“… Love is what heals the personality. There is nothing that cannot be healed by love. There is nothing but love.” – Gary Zukav
Author: Allison Cassatta & Tracey Michael
Publisher: Dreamspinner Press
Pages/Word Count: 216 Pages
Rating: 3 Stars
Blurb: Ara Costas has it all—riches, power, and the kind of beauty that attracts all the right people. He’s flying high and loves his life, until a serious car accident leaves him horribly scarred. Ara becomes an angry recluse, hiding away in his Chicago high-rise apartment, running his multimillion-dollar business from behind a computer screen.
Ilias Adams is a quiet farm boy who keeps his nose buried in books. A great education and stellar resume land him a job as Ara’s assistant and liaison to the board of directors. Little did he know when he signed up for this dream job that he’d end up working for the world’s moodiest, most uptight boss.
Ilias is scared of Ara at times, but he recognizes the challenge he faces when he meets Ara and sees the reason for the man’s anger. Ara is guarded and suspicious, since he can’t believe anyone can bear to look at him. Despite all this, Ilias is determined to turn the beast into a beauty again, at least on the inside, and tear down the walls Ara has so carefully constructed around him.
Review: At first glance, Beast appears to be an original, modern, gay re-telling of a classic story. The monster, always ugly inside or out; in this case, the monster is scarred physically and a mean bastard in his soul. The beauty whose love and blindness to the monster’s failings is the monster’s saving grace, enabling his return to humanity and acceptance of love. For me Beast didn’t live up to my expectations. It had all of the ingredients listed above but seemed maybe to include the wrong amounts of each.
Ara Costas is a spoiled, rich brat. He is entitled and always gets his way. He is cruel to those he deems “less than” himself, either physically, socially or financially. When Ara is badly injured in an auto accident, the only thing that really changes is that he becomes a recluse. He is still a spoiled brat. He expects those around him to kowtow accordingly. He is torn up inside because he has become one of the “less thans” that he used to scorn. His frustration and anger have made keeping an assistant around for any length of time impossible thus far.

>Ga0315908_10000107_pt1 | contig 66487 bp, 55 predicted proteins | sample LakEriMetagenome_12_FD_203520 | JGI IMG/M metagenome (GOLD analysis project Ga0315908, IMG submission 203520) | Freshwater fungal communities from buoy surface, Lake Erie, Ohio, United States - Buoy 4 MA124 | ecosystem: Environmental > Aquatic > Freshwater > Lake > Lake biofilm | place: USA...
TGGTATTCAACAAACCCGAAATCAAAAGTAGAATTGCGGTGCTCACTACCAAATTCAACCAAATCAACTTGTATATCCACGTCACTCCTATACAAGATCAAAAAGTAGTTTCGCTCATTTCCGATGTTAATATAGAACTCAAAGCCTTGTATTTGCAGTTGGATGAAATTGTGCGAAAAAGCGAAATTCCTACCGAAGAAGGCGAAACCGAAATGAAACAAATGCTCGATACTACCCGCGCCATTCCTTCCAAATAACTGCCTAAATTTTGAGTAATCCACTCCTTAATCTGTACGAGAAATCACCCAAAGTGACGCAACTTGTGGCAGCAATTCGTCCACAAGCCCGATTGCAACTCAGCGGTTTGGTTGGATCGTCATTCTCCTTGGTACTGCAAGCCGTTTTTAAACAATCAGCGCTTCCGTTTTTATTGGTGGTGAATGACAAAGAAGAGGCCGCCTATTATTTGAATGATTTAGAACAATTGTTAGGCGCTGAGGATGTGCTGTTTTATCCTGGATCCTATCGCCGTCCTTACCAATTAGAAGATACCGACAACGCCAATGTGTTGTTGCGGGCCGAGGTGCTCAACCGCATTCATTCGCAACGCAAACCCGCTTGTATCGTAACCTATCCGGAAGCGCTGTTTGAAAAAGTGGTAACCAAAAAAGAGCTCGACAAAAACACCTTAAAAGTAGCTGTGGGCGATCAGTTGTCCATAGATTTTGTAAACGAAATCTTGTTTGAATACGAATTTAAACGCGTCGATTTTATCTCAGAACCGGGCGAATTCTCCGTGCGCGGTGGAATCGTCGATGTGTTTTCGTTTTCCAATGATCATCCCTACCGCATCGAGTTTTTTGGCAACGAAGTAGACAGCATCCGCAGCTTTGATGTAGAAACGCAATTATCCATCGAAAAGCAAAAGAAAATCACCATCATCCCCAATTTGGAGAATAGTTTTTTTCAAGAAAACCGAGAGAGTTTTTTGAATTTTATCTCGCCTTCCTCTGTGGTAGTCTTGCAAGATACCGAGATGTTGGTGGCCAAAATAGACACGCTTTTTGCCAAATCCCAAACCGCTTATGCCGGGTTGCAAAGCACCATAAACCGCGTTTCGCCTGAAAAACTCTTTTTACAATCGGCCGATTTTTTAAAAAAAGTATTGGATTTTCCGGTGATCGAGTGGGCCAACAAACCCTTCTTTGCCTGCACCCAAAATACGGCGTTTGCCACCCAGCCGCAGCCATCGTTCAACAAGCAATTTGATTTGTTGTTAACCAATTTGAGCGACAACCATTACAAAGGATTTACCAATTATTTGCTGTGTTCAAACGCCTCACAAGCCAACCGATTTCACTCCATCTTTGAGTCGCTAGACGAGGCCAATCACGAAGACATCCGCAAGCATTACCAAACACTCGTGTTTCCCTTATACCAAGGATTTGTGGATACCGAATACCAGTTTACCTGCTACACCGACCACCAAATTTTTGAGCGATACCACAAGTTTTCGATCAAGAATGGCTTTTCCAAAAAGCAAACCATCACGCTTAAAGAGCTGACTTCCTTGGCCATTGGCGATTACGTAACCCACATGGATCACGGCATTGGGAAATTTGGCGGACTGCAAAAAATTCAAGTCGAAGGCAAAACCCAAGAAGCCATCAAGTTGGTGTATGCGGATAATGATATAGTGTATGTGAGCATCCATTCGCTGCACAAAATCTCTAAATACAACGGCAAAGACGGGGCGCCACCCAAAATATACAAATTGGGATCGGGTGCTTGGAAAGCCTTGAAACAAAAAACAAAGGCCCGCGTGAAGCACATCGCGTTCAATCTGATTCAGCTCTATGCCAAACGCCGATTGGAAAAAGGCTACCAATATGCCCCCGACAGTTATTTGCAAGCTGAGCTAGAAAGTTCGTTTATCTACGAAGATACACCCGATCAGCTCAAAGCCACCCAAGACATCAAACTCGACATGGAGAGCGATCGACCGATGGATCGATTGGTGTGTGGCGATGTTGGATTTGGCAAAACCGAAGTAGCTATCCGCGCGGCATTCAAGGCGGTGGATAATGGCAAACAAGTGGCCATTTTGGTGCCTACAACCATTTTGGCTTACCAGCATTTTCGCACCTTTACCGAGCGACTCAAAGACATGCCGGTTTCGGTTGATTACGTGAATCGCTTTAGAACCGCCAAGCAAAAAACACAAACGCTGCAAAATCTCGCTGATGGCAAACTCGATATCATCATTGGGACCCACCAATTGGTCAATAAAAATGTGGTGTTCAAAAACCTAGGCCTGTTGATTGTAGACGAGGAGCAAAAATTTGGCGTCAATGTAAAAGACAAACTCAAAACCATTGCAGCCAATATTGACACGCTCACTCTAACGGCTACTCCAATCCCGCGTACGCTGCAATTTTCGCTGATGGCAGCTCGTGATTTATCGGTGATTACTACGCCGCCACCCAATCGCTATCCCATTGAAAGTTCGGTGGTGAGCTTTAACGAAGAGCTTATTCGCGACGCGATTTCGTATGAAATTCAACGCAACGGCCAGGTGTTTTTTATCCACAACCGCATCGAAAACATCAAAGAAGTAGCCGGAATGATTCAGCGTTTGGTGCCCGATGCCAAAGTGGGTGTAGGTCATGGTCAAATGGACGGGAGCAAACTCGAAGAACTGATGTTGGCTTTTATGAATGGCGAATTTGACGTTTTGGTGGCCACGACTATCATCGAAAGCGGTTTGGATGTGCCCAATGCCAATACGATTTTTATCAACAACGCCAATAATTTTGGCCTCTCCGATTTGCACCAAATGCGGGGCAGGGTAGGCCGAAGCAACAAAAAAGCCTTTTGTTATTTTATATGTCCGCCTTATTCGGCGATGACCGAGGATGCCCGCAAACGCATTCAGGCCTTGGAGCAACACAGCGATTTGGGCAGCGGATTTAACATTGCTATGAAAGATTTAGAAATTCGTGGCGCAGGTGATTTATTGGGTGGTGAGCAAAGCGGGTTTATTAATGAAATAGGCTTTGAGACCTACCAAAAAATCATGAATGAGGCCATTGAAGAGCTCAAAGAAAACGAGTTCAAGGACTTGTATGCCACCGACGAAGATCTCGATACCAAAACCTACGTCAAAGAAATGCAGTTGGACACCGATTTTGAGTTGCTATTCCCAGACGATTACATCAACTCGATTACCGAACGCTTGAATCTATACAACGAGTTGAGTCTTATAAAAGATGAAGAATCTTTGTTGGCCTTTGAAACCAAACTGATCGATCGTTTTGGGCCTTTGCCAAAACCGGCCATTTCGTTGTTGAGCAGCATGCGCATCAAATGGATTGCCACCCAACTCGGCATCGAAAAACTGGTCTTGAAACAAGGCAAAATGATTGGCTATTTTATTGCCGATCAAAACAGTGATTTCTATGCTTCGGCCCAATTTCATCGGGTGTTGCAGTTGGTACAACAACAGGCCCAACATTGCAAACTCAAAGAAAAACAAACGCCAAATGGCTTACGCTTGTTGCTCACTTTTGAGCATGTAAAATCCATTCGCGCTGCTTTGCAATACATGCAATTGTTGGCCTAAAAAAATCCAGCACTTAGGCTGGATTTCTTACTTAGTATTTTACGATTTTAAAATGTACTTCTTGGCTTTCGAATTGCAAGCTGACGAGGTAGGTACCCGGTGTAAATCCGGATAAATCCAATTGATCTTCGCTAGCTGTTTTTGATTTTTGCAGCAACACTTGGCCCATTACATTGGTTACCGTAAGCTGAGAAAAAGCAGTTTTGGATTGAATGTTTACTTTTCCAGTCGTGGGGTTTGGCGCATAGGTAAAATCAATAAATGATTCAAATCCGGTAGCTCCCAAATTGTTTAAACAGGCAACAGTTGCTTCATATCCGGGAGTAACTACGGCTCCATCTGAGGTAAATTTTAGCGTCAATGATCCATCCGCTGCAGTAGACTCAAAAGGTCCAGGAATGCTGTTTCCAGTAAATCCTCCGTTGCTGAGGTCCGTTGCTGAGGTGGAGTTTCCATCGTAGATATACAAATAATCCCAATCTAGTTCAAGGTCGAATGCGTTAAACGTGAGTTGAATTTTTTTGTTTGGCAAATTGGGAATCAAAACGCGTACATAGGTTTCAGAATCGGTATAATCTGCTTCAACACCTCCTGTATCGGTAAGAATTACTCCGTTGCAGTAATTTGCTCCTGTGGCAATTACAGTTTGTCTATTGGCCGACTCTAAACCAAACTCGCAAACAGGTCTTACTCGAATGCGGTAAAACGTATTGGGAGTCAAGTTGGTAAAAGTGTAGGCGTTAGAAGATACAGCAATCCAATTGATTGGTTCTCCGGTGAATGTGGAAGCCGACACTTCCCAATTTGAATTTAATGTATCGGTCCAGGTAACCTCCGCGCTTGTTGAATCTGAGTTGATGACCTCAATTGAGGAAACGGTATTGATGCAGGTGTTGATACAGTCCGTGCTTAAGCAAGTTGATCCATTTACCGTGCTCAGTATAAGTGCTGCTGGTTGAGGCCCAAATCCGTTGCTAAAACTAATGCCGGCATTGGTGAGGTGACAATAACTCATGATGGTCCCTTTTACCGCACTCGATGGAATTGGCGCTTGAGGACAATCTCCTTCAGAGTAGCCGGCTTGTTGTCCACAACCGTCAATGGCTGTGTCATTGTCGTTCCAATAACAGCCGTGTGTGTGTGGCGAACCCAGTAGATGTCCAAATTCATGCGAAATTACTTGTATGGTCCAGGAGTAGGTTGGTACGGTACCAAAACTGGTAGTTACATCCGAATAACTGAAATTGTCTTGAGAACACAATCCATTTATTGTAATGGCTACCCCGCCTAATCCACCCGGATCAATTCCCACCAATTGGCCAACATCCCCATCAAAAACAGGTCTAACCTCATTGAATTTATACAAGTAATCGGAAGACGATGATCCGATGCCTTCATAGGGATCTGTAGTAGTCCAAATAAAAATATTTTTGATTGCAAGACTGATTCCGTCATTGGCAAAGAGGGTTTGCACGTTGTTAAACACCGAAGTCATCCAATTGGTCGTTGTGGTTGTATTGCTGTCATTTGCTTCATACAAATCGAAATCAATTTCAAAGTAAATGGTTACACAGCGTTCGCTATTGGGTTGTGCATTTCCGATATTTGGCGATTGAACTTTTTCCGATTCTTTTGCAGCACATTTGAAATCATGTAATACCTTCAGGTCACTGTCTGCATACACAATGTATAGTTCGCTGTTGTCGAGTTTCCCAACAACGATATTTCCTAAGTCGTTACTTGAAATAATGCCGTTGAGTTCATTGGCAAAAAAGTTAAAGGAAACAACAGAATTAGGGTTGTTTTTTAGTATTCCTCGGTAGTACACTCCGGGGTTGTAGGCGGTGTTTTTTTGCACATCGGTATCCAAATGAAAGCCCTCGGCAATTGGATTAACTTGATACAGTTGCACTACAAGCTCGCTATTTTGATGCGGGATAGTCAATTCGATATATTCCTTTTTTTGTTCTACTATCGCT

Ilias Adams is quiet. He loves to read. Ilias wants to get off the family farm where his father is completely unaccepting of his sexuality. That is how he winds up working for Ara. Ilias’s title is assistant to Ara. He is to be the public face of the company that Ara owns because Ara refuses to be seen in public. He thinks people will ridicule him the way he has ridiculed others in the past. The only time he leaves his penthouse apartment is for doctor appointments and for the many surgeries he has endured since his accident. Even then, his face must be covered. Think Michael Jackson at the height of his bizarre behavior. That is how I pictured Ara when he left the apartment.
Ilias sets his mind to getting through the walls of protection Ara has erected with his anger. This is where I think an opportunity to deepen the characters was missed. The many tender and intimate times that Ara and Ilias shared were a treat to read, but the complexity of character just wasn’t there for me. The men were both stereotypical in that they offered nothing new to the trope. The classic story I mentioned in the first paragraph of this review was just retold in the same way it has been in the past.
I really liked Ilias. The phrase “his books” was overused to the point that I wanted to change it myself, but it did make the point that he was really a great lover of books. For Ilias, reading had been his solace for a long time. I felt he allowed himself to be too much of a punching (not physically) bag for Ara’s anger. Ilias put up with more than any human being could be expected to withstand and kept forgiving Ara.
Ara’s behavior was over the top. He was too much the stereotype. It made it hard to identify with him or like him at all. It was difficult for me to forgive him, even in the end. He did seem to redeem himself and allow himself to love and be loved, but I couldn’t get past the terrible way he had treated Ilias and his longsuffering housekeeper for so long.
Because of the tender scenes and the kindness Ara did show, I didn’t hate this book. I think it could have been better if Ilias had stood up for himself sooner and demanded Ara treat him with the respect he deserved. I’m sure many readers will thoroughly enjoy Beast. I’m sorry that I wasn’t one of them.